Show me the homeless people Phil!


It is a question I’ve had for some time.

If we have an Auckland housing shortage, should we not have about 100,000 homeless by now?

And since we don’t, where is this “housing shortage”?   Read more »

Changing the zoning won’t solve the immediate problem

My eyes are rolling in my head and glazing over.

It’s just possible that everyone in the city drinks from the Council Kool Aid and forgets everything that’s happened over the last five years.

Remuera home owners may not like it, says Peter Jeffries, but three-storey apartments in the suburbs offer the last real chance at housing affordability in Auckland.

The chief executive of CORT community housing is a vocal supporter of the compact city model in Auckland Council’s Unitary Plan, a new planning rulebook that will define the shape of Auckland’s future for decades to come.

The plan decides what can be built and where – and it has sparked a generational and politically divisive debate about housing density and height in traditional suburbs.

The council did itself no favours with a proposal to rezone about 30,000 properties in a late change to its submission on the proposed Unitary Plan without informing homeowners.

The proposal – which would have had to come back to the council from an independent hearings panel in July for a final decision – was rejected by a majority of councillors, after a long, often emotional debate in which young supporters of change accused their older opponents of selfishly protecting their own interests.

Jeffries argues that the problem will not go away. Auckland is going to grow by 75 per cent over the next 30 years, he says, and suburbs like Remuera have to share the burden of growth.

Read more »

Sound fiscal management would solve Auckland’s problems

Auckland can afford to be compact much less than it can afford to sprawl out. That’s fact and even Council’s own reports prove it.

All the rhetoric that it’s too expensive to let Auckland grow outwards is based on the premise that infrastructure for new suburbs created in green fields is too expensive to construct and too expensive to maintain.

It’s not expensive to construct – except Auckland’s existing infrastructure is rooted.

Auckland is a city where infrastructure maintenance has been ignored for decades. Legacy Councils and this current Council have spent money obtained from ratepayers (as depreciation in the rates bill) and spent it on other things instead of maintaining pipes.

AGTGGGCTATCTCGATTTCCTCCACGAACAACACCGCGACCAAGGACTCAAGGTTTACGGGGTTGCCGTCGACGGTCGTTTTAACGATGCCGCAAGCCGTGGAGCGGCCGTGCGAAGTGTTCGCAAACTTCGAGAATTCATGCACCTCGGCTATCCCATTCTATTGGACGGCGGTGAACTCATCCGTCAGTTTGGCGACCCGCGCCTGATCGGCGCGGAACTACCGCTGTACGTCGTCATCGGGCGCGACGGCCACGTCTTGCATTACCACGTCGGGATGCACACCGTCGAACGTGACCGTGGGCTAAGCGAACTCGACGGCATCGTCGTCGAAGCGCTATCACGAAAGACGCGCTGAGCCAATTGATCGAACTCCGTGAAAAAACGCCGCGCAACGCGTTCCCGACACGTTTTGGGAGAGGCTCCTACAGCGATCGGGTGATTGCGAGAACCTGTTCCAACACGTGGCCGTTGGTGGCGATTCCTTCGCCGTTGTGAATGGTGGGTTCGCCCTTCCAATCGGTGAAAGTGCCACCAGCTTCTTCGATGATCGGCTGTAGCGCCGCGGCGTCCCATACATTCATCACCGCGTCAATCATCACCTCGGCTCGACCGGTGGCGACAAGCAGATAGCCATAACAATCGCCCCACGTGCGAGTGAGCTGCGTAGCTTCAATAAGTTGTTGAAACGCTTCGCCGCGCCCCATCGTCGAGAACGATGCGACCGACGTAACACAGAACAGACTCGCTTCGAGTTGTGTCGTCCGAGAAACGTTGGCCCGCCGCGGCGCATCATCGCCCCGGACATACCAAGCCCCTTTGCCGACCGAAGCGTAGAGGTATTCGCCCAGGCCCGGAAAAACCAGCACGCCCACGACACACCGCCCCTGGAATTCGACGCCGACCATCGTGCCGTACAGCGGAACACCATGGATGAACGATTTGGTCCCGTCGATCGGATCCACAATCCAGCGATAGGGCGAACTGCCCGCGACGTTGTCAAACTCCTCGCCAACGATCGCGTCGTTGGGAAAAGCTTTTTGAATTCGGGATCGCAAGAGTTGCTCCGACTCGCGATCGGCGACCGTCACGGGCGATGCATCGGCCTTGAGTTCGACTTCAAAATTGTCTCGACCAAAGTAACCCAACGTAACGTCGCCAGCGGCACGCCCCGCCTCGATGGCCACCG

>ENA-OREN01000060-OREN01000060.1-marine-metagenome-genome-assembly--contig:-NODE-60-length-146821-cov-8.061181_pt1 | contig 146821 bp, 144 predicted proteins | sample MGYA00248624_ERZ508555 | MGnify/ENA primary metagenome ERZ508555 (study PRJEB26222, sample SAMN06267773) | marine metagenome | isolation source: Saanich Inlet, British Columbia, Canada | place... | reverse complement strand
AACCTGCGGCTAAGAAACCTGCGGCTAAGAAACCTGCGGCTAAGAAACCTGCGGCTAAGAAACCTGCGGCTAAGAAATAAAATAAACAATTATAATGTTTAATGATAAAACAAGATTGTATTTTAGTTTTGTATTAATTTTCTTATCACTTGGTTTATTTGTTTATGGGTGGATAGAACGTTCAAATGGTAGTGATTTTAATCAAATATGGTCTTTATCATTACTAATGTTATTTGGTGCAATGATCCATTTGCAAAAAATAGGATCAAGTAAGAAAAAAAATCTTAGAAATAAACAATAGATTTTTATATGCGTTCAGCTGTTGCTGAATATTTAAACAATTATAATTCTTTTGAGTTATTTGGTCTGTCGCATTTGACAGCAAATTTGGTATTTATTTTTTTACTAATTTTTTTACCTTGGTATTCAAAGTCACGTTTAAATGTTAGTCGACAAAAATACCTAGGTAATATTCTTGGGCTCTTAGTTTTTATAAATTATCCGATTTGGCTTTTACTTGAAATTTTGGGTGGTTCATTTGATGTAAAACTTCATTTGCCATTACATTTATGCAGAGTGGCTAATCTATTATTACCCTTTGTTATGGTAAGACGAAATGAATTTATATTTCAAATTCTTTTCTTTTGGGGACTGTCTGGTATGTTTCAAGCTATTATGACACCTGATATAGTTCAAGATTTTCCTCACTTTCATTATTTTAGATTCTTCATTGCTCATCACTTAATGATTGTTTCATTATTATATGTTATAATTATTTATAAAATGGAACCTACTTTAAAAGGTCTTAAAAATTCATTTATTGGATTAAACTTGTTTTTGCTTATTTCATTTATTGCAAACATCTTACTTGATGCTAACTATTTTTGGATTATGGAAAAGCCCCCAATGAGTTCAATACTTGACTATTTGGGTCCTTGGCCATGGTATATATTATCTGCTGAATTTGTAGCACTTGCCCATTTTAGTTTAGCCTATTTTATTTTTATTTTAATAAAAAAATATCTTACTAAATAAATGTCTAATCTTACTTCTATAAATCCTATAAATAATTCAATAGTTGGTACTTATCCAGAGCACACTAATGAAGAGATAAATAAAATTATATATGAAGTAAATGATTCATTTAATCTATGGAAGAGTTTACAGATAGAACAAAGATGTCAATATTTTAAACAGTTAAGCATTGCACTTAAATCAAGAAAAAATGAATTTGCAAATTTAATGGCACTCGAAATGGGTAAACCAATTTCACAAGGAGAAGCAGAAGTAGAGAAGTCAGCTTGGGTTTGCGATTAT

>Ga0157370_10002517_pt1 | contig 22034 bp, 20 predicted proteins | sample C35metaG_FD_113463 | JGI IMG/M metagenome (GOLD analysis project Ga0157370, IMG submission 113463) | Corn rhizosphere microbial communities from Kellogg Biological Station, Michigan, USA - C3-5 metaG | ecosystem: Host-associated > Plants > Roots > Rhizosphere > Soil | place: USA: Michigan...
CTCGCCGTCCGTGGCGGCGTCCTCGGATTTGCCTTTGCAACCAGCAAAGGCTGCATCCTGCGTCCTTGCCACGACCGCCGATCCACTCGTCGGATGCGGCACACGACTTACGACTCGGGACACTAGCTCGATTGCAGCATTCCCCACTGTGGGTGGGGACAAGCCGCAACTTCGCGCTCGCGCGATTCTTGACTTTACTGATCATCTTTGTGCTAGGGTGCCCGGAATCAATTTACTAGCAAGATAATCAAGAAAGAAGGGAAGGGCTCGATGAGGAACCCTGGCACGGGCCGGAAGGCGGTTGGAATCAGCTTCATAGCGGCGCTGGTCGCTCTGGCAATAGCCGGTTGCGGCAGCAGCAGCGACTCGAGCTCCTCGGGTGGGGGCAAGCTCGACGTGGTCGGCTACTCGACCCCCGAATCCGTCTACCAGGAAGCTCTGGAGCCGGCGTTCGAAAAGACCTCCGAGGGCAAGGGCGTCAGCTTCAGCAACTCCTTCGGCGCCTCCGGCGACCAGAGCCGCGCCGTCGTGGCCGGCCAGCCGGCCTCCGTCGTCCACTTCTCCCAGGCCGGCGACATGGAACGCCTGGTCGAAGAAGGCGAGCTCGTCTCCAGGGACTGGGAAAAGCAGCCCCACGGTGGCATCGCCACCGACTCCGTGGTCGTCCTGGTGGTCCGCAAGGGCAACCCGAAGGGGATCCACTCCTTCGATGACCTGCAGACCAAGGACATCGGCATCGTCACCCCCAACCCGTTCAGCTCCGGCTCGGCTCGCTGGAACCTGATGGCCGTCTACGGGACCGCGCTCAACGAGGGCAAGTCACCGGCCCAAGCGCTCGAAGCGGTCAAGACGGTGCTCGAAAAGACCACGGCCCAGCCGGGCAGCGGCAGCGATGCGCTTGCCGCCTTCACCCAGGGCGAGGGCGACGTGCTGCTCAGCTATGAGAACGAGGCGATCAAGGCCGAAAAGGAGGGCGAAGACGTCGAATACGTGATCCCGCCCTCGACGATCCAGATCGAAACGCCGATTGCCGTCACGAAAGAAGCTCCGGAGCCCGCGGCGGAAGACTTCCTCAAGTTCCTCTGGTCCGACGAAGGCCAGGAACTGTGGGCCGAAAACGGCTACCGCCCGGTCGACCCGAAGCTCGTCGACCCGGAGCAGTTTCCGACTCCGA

Even the auditor general has said that Councils all over NZ are a ticking time bomb because of the lack of expenditure on maintenance of infrastructure.   Read more »

Now this is an actual loophole: Auckland City may fall apart

A real loophole, one which may be able to be used to attempt to rein in out of control council.

Less than six years into the life of the country’s biggest local body, Aucklanders are being asked for new ideas on the way the city is governed.

The Local Government Commission has been required by legislation to make the move, deciding debate on a breakaway move by Auckland’s rural north needs to be widened because it would affect the entire region.

Aucklanders will be given just 40 days starting from the middle of this week to propose alternatives to the current structure of Auckland Council, which was established in late 2010 and faces elections in six months.

The decision to throw open the debate spun out of a move by the city’s northernmost rural community to attempt to break away and form a North Rodney Council.

The commission decided that would affect all of Auckland, and the law required all Aucklanders to be consulted on how they thought the city should be run.

Read the full decision by the Local Government Commission (PDF, 100KB)

Mayor Len Brown said the debate was unhelpful and due to a gap in legislation. He hoped that either the commission or the government would reject it.

Read more »

Not a silly idea

Mark Thomas has had a good idea.

An Auckland mayoral candidate’s plan to sell most of the council’s shares in the airport has the Government’s cautious approval.

Mark Thomas, businessman and member of the Orakei Local Board, wants to reduce Auckland Council’s share of Auckland International Airport down to 10 percent, and use the proceeds to invest in housing and transport.

The council’s 10-year plan is to spend about $2.3 billion a year on transport, which Mr Thomas says needs to be $300 million higher.